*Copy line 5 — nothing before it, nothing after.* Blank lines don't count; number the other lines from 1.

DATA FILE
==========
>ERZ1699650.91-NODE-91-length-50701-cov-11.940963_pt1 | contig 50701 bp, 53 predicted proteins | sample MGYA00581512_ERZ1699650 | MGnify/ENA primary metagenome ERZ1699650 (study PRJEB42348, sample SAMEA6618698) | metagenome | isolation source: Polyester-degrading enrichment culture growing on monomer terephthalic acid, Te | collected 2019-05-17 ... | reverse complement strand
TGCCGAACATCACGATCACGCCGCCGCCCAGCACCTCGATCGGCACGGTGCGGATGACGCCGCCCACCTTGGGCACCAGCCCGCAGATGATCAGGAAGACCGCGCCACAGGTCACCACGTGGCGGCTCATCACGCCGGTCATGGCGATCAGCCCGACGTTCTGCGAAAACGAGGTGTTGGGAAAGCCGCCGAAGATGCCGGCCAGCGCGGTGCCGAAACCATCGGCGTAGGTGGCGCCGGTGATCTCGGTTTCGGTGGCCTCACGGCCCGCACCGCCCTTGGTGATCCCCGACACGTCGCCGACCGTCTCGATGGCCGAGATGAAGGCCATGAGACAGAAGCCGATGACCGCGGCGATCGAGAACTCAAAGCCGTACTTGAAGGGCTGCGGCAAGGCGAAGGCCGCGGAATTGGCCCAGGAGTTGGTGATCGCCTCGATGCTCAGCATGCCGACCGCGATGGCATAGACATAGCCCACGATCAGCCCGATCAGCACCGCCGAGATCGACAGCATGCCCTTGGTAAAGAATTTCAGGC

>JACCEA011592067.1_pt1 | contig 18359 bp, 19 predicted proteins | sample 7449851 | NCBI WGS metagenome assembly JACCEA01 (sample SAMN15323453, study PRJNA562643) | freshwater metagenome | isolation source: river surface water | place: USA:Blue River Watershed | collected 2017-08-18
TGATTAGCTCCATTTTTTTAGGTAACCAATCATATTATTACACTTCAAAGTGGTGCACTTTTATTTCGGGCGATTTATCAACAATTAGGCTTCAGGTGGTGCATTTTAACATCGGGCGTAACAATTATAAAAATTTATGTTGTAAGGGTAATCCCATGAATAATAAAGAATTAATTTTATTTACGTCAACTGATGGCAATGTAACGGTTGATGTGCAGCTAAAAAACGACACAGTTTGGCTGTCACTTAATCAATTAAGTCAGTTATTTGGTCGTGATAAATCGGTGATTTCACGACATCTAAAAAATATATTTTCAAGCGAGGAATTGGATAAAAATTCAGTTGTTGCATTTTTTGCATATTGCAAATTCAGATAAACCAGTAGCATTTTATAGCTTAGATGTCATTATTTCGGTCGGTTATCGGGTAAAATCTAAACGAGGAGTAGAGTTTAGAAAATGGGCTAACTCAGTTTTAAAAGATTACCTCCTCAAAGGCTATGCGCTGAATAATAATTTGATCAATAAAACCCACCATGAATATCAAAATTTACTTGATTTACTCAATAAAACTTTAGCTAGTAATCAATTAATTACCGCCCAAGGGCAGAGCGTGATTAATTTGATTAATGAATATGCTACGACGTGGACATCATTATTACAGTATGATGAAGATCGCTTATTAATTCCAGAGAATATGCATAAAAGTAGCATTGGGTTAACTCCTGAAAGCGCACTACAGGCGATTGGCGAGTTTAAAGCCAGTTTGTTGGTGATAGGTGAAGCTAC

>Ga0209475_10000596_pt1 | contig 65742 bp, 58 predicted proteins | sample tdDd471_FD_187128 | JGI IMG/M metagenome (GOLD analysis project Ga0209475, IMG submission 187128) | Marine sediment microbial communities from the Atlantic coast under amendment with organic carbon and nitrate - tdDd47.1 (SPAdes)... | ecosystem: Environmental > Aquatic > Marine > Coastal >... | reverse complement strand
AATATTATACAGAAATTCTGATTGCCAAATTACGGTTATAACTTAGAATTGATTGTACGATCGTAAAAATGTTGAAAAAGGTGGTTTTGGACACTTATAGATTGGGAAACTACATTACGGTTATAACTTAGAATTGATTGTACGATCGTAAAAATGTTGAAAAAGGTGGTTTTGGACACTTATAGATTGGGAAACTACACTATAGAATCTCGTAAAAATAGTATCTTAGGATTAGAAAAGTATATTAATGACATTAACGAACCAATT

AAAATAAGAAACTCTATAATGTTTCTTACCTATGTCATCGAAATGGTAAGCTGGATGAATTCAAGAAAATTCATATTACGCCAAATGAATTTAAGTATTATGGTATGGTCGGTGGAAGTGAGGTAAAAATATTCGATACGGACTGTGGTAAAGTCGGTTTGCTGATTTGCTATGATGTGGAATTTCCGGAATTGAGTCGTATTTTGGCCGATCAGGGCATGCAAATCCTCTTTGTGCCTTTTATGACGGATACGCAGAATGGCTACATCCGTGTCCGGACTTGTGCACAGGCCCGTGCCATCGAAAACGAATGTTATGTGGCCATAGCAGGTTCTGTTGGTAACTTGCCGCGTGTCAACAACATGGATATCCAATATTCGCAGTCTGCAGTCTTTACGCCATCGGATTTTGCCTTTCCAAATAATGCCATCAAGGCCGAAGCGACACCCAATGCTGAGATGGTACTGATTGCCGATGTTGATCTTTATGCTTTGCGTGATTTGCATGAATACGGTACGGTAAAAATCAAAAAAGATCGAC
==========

>Ga0209475_10000596_pt1 | contig 65742 bp, 58 predicted proteins | sample tdDd471_FD_187128 | JGI IMG/M metagenome (GOLD analysis project Ga0209475, IMG submission 187128) | Marine sediment microbial communities from the Atlantic coast under amendment with organic carbon and nitrate - tdDd47.1 (SPAdes)... | ecosystem: Environmental > Aquatic > Marine > Coastal >... | reverse complement strand